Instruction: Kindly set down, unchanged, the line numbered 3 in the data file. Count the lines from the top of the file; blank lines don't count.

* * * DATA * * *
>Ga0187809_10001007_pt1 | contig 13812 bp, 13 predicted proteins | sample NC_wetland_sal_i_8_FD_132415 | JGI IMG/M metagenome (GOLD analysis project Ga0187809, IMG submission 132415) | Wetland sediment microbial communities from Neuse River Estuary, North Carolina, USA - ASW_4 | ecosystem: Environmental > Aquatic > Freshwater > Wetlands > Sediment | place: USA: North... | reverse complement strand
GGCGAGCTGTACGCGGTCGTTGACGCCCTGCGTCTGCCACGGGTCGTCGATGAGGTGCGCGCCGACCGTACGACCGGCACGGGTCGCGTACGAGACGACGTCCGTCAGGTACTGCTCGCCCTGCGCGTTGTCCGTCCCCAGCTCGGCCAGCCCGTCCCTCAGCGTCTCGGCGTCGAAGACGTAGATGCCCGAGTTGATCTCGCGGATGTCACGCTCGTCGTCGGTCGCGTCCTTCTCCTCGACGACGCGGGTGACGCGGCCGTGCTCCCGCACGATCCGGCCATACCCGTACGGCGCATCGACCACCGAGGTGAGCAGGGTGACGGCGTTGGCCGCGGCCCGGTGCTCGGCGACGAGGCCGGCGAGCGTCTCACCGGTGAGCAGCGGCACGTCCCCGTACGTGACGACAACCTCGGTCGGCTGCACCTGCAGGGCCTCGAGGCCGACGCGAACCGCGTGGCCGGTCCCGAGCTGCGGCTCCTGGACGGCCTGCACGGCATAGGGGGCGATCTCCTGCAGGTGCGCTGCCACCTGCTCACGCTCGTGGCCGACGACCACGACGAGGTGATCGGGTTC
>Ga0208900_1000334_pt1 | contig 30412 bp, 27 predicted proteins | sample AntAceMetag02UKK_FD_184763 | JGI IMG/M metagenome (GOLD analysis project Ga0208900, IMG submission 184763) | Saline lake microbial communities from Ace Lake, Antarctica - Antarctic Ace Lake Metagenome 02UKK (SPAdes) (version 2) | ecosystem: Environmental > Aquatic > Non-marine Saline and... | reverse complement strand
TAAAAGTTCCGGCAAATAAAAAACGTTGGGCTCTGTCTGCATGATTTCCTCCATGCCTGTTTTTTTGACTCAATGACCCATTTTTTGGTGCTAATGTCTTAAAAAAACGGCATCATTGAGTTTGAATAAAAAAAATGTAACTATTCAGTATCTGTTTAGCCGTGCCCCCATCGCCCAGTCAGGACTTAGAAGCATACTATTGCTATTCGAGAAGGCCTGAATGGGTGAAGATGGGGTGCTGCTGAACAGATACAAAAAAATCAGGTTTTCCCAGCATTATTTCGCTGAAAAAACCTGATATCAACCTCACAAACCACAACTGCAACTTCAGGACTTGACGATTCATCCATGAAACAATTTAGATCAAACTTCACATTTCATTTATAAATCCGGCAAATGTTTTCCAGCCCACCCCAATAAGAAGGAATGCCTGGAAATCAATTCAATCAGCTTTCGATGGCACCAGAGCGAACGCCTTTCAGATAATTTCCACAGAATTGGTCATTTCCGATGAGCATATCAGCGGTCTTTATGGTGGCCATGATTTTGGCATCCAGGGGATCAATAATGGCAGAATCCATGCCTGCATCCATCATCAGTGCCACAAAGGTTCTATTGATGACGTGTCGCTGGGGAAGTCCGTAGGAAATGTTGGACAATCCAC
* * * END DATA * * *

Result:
>Ga0208900_1000334_pt1 | contig 30412 bp, 27 predicted proteins | sample AntAceMetag02UKK_FD_184763 | JGI IMG/M metagenome (GOLD analysis project Ga0208900, IMG submission 184763) | Saline lake microbial communities from Ace Lake, Antarctica - Antarctic Ace Lake Metagenome 02UKK (SPAdes) (version 2) | ecosystem: Environmental > Aquatic > Non-marine Saline and... | reverse complement strand